Big Gay Ice Cream Shares 5 Ways to Step Up Your Scoop

Big Gay Ice Cream Shares 5 Ways to Step Up Your Scoop

"Ice cream is probably the only thing we all eat for emotional reasons, so you should be eating something that is personal,” he tells us. If anyone should know, it’d be him: he, along with his business partner Doug Quint, is the founder of Big Gay Ice Cream, the hit frozen dessert sensation that’s sweeping the nation with two shops in Manhattan, one in Philadelphia, and a fourth on the way in Los Angeles.

 While in California working on his new shop, Petroff stopped into the Williams-Sonoma test kitchen and shared a bit of ice cream wisdom, including how to make his unusual Awesomesauce, why you should keep vanilla ice cream on hand, and more. Here are five nuggets of frozen dessert knowledge he bestowed upon us.

Build an "ice cream pantry.” Just like you have a savory pantry, you should have what Petroff refers to as an ice cream pantry. He suggests including toppings like balsamic vinegar and sea salt, as well as spices like curry powder and Old Bay seasoning. "Skip the Ben & Jerry’s pint and go buy plain vanilla or chocolate. Then look at your fresh produce; look at your jars of weirdness.”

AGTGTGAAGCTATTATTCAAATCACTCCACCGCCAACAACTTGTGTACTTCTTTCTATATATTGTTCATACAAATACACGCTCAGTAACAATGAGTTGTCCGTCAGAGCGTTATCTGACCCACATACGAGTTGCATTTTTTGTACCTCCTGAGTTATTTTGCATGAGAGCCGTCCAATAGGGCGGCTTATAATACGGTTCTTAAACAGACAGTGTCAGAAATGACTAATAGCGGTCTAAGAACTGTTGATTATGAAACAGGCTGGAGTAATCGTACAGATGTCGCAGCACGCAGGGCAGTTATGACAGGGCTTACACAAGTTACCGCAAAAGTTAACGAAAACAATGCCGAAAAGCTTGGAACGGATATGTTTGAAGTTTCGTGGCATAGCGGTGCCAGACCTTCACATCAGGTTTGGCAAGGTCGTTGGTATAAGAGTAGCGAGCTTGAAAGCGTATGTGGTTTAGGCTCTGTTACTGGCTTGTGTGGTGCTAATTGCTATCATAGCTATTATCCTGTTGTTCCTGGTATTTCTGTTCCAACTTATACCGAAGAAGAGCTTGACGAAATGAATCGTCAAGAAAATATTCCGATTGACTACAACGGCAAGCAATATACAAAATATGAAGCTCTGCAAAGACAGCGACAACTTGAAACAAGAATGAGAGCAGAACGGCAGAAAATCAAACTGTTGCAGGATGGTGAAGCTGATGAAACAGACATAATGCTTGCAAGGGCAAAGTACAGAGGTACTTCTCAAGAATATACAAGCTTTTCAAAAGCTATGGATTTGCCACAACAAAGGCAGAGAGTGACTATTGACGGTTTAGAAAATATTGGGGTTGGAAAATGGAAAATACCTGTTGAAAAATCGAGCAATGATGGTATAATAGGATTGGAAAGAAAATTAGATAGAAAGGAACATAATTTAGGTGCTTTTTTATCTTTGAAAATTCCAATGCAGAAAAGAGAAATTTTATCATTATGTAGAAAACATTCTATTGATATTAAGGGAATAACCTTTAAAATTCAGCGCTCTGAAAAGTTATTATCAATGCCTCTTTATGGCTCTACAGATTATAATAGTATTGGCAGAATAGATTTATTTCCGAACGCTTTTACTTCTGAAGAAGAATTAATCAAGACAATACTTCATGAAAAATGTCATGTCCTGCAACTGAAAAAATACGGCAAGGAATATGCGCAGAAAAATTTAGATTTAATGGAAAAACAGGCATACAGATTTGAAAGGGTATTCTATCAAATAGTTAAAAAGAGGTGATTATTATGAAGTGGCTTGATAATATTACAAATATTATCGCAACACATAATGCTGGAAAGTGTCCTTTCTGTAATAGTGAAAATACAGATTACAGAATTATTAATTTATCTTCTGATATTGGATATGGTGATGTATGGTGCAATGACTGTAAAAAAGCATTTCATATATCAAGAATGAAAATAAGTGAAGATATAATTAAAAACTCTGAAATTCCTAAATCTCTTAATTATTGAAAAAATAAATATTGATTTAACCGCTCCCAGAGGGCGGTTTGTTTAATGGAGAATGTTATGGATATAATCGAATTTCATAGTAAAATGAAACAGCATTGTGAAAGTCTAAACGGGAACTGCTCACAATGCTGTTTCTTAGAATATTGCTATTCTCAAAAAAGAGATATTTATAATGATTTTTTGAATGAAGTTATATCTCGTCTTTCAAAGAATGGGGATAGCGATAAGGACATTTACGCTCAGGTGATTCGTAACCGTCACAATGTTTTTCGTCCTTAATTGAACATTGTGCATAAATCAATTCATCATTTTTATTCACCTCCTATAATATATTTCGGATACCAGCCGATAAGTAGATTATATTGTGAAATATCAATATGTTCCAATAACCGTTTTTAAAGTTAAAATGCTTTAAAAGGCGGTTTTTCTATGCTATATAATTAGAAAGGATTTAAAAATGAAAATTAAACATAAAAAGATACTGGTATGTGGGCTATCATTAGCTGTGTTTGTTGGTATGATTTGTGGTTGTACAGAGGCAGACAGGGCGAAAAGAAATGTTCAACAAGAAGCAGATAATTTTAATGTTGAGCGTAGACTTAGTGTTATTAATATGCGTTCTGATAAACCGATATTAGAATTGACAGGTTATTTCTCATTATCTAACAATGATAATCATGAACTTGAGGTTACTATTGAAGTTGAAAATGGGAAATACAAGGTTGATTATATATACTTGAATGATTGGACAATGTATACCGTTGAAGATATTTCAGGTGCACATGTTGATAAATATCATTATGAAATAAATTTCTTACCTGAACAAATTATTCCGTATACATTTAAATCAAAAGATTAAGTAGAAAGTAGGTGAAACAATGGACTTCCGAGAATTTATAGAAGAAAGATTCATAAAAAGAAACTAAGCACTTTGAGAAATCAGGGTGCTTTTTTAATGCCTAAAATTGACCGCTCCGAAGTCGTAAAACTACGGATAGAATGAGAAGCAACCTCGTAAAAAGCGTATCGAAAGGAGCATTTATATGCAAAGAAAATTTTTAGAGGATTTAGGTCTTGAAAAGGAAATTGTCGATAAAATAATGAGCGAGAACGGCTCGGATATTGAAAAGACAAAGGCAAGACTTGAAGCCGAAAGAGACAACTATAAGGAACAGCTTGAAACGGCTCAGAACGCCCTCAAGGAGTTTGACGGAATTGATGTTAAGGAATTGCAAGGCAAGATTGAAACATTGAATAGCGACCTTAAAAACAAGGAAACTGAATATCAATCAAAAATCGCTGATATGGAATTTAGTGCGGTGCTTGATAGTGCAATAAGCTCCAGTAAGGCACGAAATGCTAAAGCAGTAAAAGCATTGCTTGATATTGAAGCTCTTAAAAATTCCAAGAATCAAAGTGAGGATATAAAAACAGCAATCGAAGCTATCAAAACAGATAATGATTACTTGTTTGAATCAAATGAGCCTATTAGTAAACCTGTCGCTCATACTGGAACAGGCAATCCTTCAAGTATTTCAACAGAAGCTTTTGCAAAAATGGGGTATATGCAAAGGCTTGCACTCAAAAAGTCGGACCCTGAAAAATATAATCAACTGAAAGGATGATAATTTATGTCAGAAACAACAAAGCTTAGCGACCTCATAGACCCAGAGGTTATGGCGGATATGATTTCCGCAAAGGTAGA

Don’t cheap out. Petroff has a mantra: "There are certain things in particular you don’t go cheap on, like alcohol, shoes, and seats on a plane,” he declared. After all, if you use cheap ingredients, you’ll wind up with cheap-tasting food. For butterscotch sauce, for instance, he recommends using a respectable bourbon and the best unsalted butter you can find — and he exclusively uses flaky sea salt.

If you can’t be bothered to make your own ice cream, at least make your own sauce. Even if you can’t be bothered to make ice cream, it’s worth it to make Awesomesauce (Big Gay Ice Cream’s spiced chocolate sauce) from scratch: it calls for few ingredients, is easy to reheat, comes together quickly, and is microwaveable. "This sauce won’t be in-your-face-spicy when you eat it with ice cream,” he promises.
Use said sauce as a vehicle for spicy, smoky, or salty. "Chocolate can handle spicy, smoky, and salty,” Petroff explains. To make Awesomesauce, he adds milk, butter, sugar, as well as cinnamon sticks for steeping, then later follows it with salt, chipotle powder, cayenne, and vanilla extract, removing the cinnamon sticks prior to serving. If you don’t want any heat, you can cut or omit the spices, but the net impact will not be quite the same. "We call that ‘not-so-awesome sauce,'” he jokes.
Remember to let your fresh hot ice cream toppings to cool down first. "Even if you want to use a homemade sauce on ice cream right away, it’s necessary to let it cool, otherwise your ice cream will melt really, really quickly. To cool down warm chocolate or butterscotch sauce in a pinch, set it in a bowl filled with cold water and ice.